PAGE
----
A commission that would examine the feasibility of providing universal health care in California has been set up by Governor Gavin Newsom.
In an announcement on Tuesday, Newsom announced that his administration is launching the Healthy California for All Commission, which will work toward the goal of setting up a single payer system in the state. The 17-member body will reportedly begin meeting in January to look into ways of expanding health coverage for all residents in the Golden State, which could include a single-payer model.
The commission will examine how other national health insurance programs in other countries work, and how California could apply their model to the state.
“We’ll be exploring in our commission the hybrids in the rest of the world and consider tenets that may work in California,” Newsom said Tuesday. “All in the backdrop of reality.”
If California were to enact some kind of single-payer system, the state would need federal approval on various aspects - which may not be likely with a Republican in the White House.
Some changes to the state's health care have already been accomplished, including new financial assistance for middle-income Californians who pay for health care premiums, as well as an expansion of Medi-Cal coverage for the poor to cover undocumented residents up to age 26.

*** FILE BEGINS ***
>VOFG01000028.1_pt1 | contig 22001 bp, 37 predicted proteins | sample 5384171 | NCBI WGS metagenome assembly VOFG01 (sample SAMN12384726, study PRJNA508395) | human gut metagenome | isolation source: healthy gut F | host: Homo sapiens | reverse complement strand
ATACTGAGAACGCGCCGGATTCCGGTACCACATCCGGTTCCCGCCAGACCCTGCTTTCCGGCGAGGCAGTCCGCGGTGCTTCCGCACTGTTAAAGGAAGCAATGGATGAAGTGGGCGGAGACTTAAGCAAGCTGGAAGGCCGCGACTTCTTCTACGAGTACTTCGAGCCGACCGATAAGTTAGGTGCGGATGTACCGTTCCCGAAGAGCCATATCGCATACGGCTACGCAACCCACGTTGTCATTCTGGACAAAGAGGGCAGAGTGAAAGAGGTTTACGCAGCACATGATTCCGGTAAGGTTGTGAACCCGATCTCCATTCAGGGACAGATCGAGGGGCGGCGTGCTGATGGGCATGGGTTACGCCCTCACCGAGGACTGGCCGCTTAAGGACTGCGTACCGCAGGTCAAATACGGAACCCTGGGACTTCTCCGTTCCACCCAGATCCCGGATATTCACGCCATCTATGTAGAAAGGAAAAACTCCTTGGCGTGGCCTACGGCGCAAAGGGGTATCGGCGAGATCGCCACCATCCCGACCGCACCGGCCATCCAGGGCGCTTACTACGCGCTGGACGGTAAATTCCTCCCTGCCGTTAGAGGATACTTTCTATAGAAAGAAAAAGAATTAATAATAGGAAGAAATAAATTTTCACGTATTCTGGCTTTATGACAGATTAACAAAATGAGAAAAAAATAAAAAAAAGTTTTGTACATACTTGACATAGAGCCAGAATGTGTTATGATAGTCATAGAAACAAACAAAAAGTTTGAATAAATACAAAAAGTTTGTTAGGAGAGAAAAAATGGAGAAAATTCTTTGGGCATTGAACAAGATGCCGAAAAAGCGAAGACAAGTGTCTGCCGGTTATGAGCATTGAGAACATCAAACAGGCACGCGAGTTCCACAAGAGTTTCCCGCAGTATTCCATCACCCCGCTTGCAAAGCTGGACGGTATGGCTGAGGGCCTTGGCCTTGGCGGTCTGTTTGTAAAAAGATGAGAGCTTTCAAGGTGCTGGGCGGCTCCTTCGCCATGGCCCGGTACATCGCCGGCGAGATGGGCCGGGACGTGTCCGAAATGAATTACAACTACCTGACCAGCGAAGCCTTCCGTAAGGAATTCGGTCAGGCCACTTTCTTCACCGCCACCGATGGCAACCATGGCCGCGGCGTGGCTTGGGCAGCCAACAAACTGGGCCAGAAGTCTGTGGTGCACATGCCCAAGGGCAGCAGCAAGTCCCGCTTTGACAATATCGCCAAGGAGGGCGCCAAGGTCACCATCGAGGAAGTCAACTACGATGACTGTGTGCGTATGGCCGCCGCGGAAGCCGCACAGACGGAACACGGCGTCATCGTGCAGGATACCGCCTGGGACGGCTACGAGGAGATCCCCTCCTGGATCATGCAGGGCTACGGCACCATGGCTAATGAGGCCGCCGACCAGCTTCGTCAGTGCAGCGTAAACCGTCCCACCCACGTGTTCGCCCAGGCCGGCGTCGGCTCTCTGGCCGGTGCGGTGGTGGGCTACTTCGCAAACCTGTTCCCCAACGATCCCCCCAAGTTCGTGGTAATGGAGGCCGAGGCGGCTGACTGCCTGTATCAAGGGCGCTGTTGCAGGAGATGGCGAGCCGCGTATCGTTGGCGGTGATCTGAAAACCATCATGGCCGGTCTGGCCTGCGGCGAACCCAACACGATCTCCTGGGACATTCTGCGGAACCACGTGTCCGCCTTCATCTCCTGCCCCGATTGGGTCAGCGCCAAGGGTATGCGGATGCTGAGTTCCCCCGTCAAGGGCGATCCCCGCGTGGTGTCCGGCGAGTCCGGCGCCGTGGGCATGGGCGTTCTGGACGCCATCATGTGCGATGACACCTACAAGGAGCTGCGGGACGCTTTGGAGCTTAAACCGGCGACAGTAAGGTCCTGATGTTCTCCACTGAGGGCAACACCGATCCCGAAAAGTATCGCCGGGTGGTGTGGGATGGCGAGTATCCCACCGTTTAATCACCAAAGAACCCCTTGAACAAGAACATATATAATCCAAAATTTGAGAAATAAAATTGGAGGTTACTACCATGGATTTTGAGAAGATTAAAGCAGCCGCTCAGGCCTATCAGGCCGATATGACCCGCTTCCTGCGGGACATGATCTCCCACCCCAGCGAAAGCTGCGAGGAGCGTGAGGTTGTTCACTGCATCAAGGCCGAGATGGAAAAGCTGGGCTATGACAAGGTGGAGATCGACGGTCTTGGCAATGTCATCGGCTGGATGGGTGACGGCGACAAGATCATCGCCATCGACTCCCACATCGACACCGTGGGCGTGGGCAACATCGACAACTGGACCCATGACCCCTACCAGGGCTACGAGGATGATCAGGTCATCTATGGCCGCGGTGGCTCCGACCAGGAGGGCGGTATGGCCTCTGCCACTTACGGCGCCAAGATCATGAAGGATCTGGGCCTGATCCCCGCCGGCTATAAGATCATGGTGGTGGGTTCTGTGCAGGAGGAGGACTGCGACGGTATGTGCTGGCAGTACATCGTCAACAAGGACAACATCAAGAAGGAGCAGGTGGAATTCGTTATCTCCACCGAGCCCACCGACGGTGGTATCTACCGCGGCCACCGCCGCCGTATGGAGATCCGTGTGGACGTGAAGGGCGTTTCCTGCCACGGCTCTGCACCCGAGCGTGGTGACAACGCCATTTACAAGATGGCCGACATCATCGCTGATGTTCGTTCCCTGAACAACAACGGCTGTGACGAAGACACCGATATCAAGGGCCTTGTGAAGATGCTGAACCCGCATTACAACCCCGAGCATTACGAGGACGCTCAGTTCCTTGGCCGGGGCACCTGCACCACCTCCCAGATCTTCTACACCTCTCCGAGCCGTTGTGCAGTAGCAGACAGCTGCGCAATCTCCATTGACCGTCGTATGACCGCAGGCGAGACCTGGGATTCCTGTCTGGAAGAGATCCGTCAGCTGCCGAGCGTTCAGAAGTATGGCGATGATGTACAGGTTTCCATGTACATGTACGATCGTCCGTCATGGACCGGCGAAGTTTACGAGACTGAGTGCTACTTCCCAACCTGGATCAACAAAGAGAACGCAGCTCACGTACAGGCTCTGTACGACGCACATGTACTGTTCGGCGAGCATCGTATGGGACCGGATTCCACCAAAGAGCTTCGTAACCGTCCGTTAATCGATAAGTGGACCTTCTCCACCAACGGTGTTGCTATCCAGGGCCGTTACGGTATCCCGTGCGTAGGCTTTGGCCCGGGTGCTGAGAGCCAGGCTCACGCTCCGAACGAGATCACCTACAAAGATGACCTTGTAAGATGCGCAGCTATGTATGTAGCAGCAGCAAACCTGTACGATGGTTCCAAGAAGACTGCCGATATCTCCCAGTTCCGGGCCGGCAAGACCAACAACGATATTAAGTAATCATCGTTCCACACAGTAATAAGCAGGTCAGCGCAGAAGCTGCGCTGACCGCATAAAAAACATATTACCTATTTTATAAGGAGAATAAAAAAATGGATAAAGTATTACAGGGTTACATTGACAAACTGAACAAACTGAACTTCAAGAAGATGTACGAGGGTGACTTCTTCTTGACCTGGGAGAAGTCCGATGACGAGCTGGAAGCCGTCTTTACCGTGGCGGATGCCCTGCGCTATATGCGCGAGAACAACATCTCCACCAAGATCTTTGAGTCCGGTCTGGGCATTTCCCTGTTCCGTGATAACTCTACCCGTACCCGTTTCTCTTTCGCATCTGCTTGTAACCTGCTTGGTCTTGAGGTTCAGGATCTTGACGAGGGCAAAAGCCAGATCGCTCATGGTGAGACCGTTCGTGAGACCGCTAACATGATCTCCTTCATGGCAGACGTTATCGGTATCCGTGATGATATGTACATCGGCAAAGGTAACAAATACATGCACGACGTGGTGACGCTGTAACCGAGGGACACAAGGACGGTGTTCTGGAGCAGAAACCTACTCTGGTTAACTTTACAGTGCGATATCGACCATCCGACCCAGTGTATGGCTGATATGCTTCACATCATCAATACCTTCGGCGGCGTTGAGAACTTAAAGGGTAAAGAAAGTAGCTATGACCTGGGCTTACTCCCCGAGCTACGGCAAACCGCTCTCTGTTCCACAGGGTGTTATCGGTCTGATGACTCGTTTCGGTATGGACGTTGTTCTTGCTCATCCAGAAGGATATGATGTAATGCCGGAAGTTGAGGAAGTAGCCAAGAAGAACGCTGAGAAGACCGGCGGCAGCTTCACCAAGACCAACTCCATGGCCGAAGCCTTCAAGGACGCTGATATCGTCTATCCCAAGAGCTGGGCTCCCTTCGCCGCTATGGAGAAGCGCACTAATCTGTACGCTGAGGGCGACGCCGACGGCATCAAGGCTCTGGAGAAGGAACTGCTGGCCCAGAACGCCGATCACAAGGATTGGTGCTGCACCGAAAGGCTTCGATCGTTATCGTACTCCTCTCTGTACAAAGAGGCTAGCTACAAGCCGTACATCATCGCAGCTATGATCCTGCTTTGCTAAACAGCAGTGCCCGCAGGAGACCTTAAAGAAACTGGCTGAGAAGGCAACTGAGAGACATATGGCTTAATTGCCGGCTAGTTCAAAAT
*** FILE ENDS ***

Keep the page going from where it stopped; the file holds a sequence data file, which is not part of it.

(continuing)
"The governor was very outspoken in his support for single-payer health care in the campaign and has not moved the debate forward during his time in office yet,” Larry Levitt, a health policy analyst at the Kaiser Family Foundation told the SF Chronicle. "This commission may be a way to buy him some time — the political equivalent of ‘the check’s in the mail.'"
Previously, a single payer proposal that would have cost about $400 billion dollars was shelved in the Assembly in 2017 by Speaker Anthony Rendon, who called the bill "woefully incomplete."
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